The number of people starting ICT apprenticeships has plummeted, despite a surge in applicants fighting for positions at tech companies.
According to a report by government body the Skills Funding Agency, only 13,060 people started ICT apprenticeships in 2013/14, a decline of 33% from the previous year. In 2011/12, 19,520 students were recorded to have started apprenticeships.
The figures are the lowest recorded in three years, however the number of ICT apprenticeship applicants has almost trebled from 48,350 in 2010/11 to 133,800 in 2013/14. This equates to more than 10 applicants for every ICT apprenticeship, whereas in 2010/11 this figure was only 2.5.
In response to the report, tax adviser and accountant to IT contractors SJD Accountancy said the tax breaks announced by George Osborne in the recent Autumn Statement will hopefully encourage more employers to offer apprenticeships.
Businesses employing young apprentices will have their job tax scrapped after the chancellor of the exchequer announced more support for “the businesses that create jobs and apprenticeships”.
More on IT skills
From April 2016, employers will not have to pay National Insurance contributions for all but the highest-earning apprentices aged under 25.
SJD Accountancy CEO Simon Currey said the jump in apprenticeship applications shows there is growing appetite among candidates for ICT careers.
"The concern is that employers are not being provided with the right encouragement to take on and train young professionals,” he said.
“The UK has historically suffered from an underproduction of IT skills. It is therefore critical the talent pipeline is kept full, and apprenticeships have a key role to play in bringing fresh blood into the industry.”
The focus on apprenticeships is laudable, added Currey, but the vast majority of apprentices are young: “Much more could be done to help senior IT professionals update their skills and increase their market value.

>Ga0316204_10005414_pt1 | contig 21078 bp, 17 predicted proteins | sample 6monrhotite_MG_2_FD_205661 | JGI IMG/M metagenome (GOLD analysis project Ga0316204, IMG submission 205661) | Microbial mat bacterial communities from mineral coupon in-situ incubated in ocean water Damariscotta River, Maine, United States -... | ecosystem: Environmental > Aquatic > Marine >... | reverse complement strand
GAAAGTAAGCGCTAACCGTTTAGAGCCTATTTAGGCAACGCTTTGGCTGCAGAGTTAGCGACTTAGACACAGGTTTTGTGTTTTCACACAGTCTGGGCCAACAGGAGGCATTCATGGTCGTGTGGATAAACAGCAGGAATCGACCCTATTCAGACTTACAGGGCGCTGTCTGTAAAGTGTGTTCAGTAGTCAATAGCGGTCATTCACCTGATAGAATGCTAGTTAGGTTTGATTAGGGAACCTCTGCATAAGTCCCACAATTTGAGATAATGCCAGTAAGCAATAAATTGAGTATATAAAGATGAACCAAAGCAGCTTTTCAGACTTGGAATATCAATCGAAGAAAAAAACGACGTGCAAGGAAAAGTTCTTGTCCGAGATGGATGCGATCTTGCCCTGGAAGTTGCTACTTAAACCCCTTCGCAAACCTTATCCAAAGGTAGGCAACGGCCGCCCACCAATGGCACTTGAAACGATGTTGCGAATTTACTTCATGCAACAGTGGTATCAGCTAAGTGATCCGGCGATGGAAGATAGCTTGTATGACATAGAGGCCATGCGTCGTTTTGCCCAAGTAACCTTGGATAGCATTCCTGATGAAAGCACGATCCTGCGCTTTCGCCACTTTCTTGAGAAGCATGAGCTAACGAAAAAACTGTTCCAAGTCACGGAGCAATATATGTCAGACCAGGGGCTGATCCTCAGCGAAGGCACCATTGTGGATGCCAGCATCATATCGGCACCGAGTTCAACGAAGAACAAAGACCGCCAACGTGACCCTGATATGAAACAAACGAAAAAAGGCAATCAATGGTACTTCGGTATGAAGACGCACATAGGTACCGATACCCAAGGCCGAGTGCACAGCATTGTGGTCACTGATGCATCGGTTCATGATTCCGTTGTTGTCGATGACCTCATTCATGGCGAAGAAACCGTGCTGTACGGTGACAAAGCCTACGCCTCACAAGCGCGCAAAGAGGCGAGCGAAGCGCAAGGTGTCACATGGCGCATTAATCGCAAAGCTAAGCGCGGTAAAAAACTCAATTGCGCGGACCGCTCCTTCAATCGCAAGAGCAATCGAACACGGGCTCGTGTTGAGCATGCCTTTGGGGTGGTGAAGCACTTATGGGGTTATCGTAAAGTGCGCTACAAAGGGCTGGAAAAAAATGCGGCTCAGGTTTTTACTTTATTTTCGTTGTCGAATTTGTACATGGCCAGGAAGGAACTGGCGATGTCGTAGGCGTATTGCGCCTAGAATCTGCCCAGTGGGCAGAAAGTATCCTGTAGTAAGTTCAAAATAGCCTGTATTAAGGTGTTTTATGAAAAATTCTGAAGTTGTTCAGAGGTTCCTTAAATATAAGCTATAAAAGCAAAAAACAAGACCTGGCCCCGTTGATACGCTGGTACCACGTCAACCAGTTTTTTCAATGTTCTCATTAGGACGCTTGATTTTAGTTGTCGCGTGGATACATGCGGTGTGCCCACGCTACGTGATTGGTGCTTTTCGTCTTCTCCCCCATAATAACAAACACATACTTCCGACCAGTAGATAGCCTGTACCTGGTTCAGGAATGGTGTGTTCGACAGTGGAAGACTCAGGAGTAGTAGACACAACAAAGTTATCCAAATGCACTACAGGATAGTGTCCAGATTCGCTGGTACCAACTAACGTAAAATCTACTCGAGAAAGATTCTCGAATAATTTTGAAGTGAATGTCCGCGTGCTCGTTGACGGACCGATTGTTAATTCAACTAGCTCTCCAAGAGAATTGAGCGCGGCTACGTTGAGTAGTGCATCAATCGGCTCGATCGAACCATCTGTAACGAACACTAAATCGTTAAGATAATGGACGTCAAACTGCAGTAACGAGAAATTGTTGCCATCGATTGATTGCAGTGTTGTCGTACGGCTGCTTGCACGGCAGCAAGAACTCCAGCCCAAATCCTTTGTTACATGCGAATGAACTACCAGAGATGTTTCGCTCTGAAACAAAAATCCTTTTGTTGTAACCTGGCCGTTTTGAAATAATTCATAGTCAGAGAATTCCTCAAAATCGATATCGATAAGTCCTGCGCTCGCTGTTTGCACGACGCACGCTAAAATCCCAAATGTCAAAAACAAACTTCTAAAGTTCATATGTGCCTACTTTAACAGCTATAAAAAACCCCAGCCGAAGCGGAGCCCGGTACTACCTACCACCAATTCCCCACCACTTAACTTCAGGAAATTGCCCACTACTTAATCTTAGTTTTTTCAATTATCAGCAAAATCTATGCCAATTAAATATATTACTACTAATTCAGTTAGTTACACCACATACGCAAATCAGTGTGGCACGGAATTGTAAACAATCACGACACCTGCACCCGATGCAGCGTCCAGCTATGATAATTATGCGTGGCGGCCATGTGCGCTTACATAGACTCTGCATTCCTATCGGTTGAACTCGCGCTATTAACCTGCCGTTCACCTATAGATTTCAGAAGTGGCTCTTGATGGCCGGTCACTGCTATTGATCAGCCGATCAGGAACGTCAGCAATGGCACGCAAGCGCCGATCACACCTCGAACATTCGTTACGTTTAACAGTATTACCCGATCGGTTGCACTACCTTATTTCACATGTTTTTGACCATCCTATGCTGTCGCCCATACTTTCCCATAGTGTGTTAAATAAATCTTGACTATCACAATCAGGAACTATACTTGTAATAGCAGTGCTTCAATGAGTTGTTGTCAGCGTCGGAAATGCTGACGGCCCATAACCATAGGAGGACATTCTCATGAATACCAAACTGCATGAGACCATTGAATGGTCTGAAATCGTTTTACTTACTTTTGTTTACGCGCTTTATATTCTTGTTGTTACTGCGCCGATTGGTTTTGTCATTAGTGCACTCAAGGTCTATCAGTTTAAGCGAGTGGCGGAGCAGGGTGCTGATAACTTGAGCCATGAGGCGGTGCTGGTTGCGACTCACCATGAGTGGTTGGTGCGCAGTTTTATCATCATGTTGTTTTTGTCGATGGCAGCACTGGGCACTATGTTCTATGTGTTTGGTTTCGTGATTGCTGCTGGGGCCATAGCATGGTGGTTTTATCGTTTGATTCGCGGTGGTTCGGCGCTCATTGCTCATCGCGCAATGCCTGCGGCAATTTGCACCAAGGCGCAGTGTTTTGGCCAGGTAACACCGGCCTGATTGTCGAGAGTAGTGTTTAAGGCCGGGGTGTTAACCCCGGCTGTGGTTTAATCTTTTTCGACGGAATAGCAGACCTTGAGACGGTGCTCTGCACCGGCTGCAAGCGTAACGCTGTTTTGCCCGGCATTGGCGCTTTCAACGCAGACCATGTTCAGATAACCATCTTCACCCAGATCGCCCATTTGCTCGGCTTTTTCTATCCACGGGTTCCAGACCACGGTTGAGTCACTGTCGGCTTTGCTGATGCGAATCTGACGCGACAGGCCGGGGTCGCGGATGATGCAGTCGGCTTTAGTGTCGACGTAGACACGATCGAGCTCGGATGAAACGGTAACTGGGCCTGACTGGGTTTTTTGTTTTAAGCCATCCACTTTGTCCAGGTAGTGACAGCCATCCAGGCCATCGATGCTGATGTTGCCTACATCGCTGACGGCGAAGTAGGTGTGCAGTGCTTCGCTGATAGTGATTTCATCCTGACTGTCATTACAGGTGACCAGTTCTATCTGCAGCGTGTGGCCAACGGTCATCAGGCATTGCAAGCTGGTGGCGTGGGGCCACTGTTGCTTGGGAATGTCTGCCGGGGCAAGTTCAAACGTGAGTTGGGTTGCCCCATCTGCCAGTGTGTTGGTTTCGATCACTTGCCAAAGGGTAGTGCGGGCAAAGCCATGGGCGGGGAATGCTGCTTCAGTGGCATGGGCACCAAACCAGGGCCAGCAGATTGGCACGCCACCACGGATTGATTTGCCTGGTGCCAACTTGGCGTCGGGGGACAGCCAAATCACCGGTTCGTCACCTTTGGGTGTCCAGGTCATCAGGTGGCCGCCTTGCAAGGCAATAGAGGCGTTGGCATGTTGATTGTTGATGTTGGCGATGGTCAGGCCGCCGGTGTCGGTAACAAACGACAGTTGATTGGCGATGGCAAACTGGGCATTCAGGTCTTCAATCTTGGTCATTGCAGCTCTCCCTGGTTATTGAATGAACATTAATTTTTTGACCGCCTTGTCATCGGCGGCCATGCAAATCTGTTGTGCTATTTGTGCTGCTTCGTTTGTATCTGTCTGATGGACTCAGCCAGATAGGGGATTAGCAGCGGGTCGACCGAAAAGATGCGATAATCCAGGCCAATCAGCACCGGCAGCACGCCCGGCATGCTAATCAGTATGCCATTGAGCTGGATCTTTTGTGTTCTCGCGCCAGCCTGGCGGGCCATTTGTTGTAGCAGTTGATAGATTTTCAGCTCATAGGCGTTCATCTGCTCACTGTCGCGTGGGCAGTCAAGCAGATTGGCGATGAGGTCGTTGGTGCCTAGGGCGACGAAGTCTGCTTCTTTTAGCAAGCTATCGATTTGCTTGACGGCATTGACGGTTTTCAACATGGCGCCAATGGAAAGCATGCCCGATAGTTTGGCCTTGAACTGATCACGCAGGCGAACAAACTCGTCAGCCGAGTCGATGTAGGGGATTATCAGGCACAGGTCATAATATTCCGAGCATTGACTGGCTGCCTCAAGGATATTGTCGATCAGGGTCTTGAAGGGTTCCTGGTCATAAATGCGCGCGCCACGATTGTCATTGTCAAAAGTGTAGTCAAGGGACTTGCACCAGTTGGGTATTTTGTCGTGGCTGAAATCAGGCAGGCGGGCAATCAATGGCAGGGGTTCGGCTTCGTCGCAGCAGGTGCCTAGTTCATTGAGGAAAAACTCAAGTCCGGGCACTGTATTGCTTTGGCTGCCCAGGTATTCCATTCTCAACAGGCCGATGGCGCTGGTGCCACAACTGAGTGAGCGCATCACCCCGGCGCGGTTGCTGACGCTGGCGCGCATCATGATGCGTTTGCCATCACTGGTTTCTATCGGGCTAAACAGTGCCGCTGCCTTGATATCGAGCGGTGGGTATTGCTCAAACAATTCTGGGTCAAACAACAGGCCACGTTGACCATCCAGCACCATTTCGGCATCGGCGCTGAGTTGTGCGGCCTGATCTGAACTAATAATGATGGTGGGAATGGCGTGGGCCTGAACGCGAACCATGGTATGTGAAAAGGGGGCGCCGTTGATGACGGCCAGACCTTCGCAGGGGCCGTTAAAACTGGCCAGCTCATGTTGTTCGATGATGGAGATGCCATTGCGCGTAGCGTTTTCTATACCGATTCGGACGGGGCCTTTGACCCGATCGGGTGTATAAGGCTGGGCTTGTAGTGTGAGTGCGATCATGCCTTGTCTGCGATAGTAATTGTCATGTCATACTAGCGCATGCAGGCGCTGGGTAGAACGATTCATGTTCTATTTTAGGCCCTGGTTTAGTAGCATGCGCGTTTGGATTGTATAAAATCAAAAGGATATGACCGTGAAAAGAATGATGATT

“If training was a tax-deductible business expense, both contractors and permanent IT professionals would benefit, and the match between the skills of people in the workforce and the skills users need would be improved.”
IT professionals failing to use annual leave
In further news, a report by Robert Walters has revealed more than a third (36%) of IT workers fail to take all of their entitled annual leave.
Companies that encourage staff to take their annual leave are likely to earn a reputation as an attractive place to work
James Murray, Robert Walters
Half of those surveyed said the most common reason for failing to use holiday was pressure to complete a project or having annual leave requests turned down due to heavy workloads. One in four said they cannot afford to take holiday.
Other reasons included loyalty to the company or brand and guilt at leaving colleagues with extra work.
Many admitted to finishing the year with too many spare holiday days to roll over to the following year.
Robert Walters associate director James Murray said as the race to attract the best candidates accelerates, it's important businesses stand out from the competition.
“In addition to minimising the risks posed by burnout and low morale, companies that encourage staff to take their annual leave are likely to earn a reputation as an attractive place to work," he said.
“Close liaison with human resources, including tracking annual leave use and reminding employees to take regular holiday, is one way of doing this. By scheduling workloads appropriately and organising cover in advance, you will also give them the opportunity to fully ‘switch off’ while away from the office.”